And while it won’t be for everyone, there are certainly good prospects for architects in the UAE if, as Jonathan Ashmore puts it, you’re prepared ‘to take the rough with the smooth’.
‘It is a positively demanding environment,’ he says. ‘But it’s great because there’s also ambition, and you can get involved in projects that are genuinely exciting and dynamic and our architects actually get to see the projects being built and handed over.’
There has been a recent shift in the market in the region, with a diversification of opportunities both geographically and in terms of project type.
BDP’s Dicken expects Dubai, after a difficult 2020, to benefit from both the rescheduled Expo 2020 and a number of stimulus programmes linked to the 50th anniversary of the UAE in 2021. In March, the Central Bank of the United Arab Emirates also announced a stimulus package of $70 billion worth of capital and liquidity measures to accelerate economic recovery from the pandemic.
There are also increased opportunities in adaptive re-use projects in the UAE, according to Neil Serridge, who as senior associate director has headed up Benoy’s Dubai office for the last two years.
‘Dubai is maturing as a city. And we’re seeing a different approach now than just build, build, build, with more strategic development and a lot of repurposing,’ he says.
While the retail market in Dubai has become ‘over-saturated’ the practice is also seeing increased opportunities in North Africa and in particular in the Kingdom of Saudi Arabia, where Benoy is already working extensively on both city scale masterplans and mixed-use developments.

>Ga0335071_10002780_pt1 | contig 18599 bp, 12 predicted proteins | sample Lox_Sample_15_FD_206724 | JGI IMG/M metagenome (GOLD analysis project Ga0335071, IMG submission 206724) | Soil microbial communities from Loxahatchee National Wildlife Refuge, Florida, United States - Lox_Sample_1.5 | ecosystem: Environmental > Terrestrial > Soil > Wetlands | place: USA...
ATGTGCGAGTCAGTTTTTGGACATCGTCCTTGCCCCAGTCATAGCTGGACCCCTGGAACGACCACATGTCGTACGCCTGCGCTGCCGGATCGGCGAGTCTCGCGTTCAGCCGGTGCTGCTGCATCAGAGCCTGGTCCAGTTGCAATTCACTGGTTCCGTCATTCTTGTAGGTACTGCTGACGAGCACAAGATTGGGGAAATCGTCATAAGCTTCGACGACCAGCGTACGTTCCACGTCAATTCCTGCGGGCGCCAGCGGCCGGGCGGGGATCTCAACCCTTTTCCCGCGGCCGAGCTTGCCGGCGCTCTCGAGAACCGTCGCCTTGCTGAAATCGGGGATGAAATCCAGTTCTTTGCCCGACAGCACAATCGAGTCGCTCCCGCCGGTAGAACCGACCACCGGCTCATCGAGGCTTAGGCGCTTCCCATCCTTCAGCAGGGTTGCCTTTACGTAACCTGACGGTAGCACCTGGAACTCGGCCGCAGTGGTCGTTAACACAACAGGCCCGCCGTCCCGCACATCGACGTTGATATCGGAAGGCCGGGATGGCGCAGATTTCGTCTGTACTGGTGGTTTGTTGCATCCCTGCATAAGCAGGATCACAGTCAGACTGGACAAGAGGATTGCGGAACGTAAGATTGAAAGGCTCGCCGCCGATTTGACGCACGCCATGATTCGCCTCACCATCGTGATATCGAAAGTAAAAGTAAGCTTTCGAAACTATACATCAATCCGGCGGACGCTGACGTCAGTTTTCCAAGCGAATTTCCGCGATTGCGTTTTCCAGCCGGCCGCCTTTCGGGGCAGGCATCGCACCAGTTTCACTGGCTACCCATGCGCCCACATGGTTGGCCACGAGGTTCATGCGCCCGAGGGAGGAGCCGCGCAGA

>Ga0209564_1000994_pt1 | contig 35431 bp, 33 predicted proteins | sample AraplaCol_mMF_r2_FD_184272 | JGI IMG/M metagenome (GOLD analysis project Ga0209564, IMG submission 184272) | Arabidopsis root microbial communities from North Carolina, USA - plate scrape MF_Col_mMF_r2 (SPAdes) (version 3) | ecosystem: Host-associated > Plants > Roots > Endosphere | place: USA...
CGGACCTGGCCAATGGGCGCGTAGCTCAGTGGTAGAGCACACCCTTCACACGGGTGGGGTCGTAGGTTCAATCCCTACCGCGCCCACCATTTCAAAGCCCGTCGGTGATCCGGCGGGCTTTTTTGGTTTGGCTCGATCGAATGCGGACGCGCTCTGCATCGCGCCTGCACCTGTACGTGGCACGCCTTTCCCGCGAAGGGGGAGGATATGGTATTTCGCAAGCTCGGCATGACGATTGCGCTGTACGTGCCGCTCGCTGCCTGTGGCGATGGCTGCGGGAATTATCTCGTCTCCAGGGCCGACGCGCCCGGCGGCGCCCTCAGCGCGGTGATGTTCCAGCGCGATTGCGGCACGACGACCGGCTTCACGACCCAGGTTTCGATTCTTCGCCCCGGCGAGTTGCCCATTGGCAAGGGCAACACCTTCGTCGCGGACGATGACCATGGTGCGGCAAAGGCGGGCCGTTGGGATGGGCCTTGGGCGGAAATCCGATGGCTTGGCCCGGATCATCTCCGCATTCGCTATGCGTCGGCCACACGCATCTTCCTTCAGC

Here, growth away from a carbon-based economy is being driven by the Saudi Vision 2030 Framework. This is starting to gain traction with an opening up to tourism, hand-in hand with a changing dynamic in Saudi society. The experience of the recent pandemic is likely to only further heighten the importance of sustainable environmentally responsible lifestyles.
‘Should we be successful in opening our studio in Riyadh, and if project demands can justify personnel than we will hire – our employment strategy will be for a mix of local Saudi and international talent,’ says Serridge, adding that as Saudi clients particularly value ‘face time’ building a locally-based workforce will be more essential.
‘A lot of clients need to develop and act. There’s a lot of will in 2021 to get their projects moving forwards,’ says Serridge, adding that there’s considerable optimism in KSA at the moment.
Anarchitect recently won its first project in KSA (in Riyadh’s diplomatic quarter) and BDP is also interested in growing its presence in Saudi Arabia to meet an expansion in opportunities.
‘BDP have worked on an exciting portfolio of projects in KSA and are witnessing a transformative investment in infrastructure. There are some astonishing heritage and archaeological sites in the KSA and the kingdom is looking to capitalise on that – tourism is seen as a major growth area to address what is currently a predominantly carbon-based economy,’ says Dicken.
Tips on recruiting talent in the UAE
- Recruit a diverse team including Arabic speakers and those with local knowledge
- Consider talent from the best local universities as well as expats
- Recruit candidates with the potential to suit the high-intensity working practices of the region
- Recruit candidates with the people skills required for managing sensitive client relationships
- If recruiting from the UK, be upfront about the particular working and living conditions in the UAE